ADAPTATIONS

Many of you - both novelists and screenwriters - have asked about adapting novels (either your own or those by other authors) into screenplays. So here are my best suggestions for turning a novel (or a play or a short story or a true story) into a commercially successful script:

  1. I hope it goes without saying that before taking any other steps, you must secure the rights to the story. NEVER adapt a story unless you have acquired the rights to do so from the author of the novel or from the subject of the true story.

  2. Begin the adaptation process by creating a step outline of the story: a list, in sequence, of the events in the novel, and the actions the characters take in response - nothing else. Forget about the thoughts of the characters, the omniscient voice of the narrator, the style, the mood, the tone, the author's voice or even the characters' dialogue.

  3. From that list of events, find the single, defining Outer Motivation for the protagonist – the visible finish line the hero is desperate to cross by the end of the story. This will be the toughest step, because novels might have lots of internal desires and conflicts, multiple heroes and/or sequential goals. But the movie must be limited to one or two heroes pursuing a single finish line – one that anyone can easily envision a soon as they hear it. If you are adapting a love story, there may be two visible goals that are intertwined. But whatever the genre, there must be at least one which carries us – and your hero – through to the end of the movie.

  4. Using only the step outline, identify the actions and events that either lead your hero on the quest to achieve the Outer Motivation(s) or which create the obstacles to achieving it/them. Now put that those events into a new sequential list.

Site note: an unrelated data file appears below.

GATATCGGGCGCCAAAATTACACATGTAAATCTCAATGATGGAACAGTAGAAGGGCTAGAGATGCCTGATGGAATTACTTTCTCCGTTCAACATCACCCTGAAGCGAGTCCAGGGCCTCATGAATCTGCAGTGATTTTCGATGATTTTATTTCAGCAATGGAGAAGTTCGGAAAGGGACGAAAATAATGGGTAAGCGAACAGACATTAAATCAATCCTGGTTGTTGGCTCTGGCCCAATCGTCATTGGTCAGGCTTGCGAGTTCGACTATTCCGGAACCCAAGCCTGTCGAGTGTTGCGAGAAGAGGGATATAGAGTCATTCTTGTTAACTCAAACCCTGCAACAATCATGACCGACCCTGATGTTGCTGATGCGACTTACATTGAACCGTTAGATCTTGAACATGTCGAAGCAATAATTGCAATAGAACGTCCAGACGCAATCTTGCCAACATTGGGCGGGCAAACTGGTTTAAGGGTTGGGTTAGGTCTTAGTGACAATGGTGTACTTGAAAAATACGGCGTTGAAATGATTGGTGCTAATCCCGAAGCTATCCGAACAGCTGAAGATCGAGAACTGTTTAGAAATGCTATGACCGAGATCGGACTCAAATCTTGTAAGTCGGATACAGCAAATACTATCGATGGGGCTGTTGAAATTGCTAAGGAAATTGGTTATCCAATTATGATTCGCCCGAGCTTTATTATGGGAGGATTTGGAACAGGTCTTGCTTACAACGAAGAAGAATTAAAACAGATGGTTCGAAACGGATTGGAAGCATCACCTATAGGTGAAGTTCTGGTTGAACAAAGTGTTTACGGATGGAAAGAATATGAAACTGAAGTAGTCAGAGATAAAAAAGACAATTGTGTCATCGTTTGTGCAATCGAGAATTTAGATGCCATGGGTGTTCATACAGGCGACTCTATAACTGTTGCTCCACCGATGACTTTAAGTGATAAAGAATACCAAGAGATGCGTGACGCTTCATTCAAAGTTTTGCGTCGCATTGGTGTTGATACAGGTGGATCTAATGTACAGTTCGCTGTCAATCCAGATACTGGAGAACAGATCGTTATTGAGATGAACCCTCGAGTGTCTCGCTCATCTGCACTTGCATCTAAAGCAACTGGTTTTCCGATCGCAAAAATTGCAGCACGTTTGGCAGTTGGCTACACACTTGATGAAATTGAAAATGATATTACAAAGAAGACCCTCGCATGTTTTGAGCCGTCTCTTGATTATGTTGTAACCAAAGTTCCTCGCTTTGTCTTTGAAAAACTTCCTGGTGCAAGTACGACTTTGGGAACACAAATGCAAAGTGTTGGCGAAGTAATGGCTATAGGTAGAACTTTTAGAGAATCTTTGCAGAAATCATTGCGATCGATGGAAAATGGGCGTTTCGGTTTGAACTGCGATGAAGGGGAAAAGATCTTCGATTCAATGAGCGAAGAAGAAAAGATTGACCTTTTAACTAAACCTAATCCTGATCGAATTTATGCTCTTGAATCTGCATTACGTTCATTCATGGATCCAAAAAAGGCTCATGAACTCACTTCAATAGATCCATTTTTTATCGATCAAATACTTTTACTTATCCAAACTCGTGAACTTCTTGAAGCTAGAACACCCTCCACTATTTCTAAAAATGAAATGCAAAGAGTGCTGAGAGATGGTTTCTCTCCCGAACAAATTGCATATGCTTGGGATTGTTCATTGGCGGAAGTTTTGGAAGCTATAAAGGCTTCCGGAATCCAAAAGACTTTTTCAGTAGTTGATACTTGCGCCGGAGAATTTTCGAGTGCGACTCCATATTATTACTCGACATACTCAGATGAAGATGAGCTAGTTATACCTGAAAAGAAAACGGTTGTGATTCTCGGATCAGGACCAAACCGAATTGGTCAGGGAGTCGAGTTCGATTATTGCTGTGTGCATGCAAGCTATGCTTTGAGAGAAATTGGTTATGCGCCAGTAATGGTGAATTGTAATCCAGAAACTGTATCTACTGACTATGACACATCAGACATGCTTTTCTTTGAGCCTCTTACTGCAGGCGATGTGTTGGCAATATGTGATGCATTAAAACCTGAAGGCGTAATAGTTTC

5. Divide the hero’s actions from this shorter list into the six stages and five key turning points of a properly structured film. If you are unfamiliar with my approach to plot structure and character arc, see the DVD or CD of my lecture with Chris Vogler, The Hero’s 2 Journeys (Hey, I’ve got to get a plug in here somewhere).

  6. Because novels often reveal events out of sequence, and have a much more fluid sense of time than screenplays, you will need to rearrange some of the events of your structural outline, so they occur sooner or later than they did in the original story.

  7. Once you’ve worked out this basic, six-stage outline of the plot, you can return to the novel itself for passages of description, action and dialogue, for ideas about the hero’s inner journey, or for other emotional elements – but only if these additions support your hero’s singular Outer Motivation, and contribute to your hero’s inner and outer journeys.

  8. Finally, you MUST be willing to create new actions, events, characters and qualities for your hero that will enhance the movie story you’re now telling – even if this means changing elements of the novel you’re adapting. And it will ALWAYS mean that.

If this process proves too daunting, frustrating or depressing, or if the resulting story is just an anemic version of the rich, textured and emotionally gripping novel that you loved, then move on to a new project – either a novel more conducive to adaptation, or an original screenplay of your own that doesn’t depend on any outside source material.

But if you believe you now have a completed story that has real potential, then contact me about coaching you on this new outline. You want to be absolutely certain that the screenplay you’re about to write can stand on its own as an emotionally involving script – one that will truly appeal to the studios and the mass audience. I know this sounds like another plug, but I promise that working with me (or some other experienced consultant) at this stage of the process will save you a lot of time and frustration once you begin your first draft.

- Michael Hauge


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"Michael Hauge's wise and humane approach to story and character development is the only one that consistently works for me."

- Bob Fisher, Co-writer: Wedding Crashers; Screenwriter/Executive Producer: Mixed Signals

"The only screenwriting instructor out there who might be truly wasting his time – because he should be writing screenplays instead. Higher praise I cannot give."

- Terry Rossio, Co-writer: Pirates of the Caribbean 1, 2, 3 & 4; Shrek; Aladdin; The Mask of Zorro; Déjà Vu

© 2010 Michael Hauge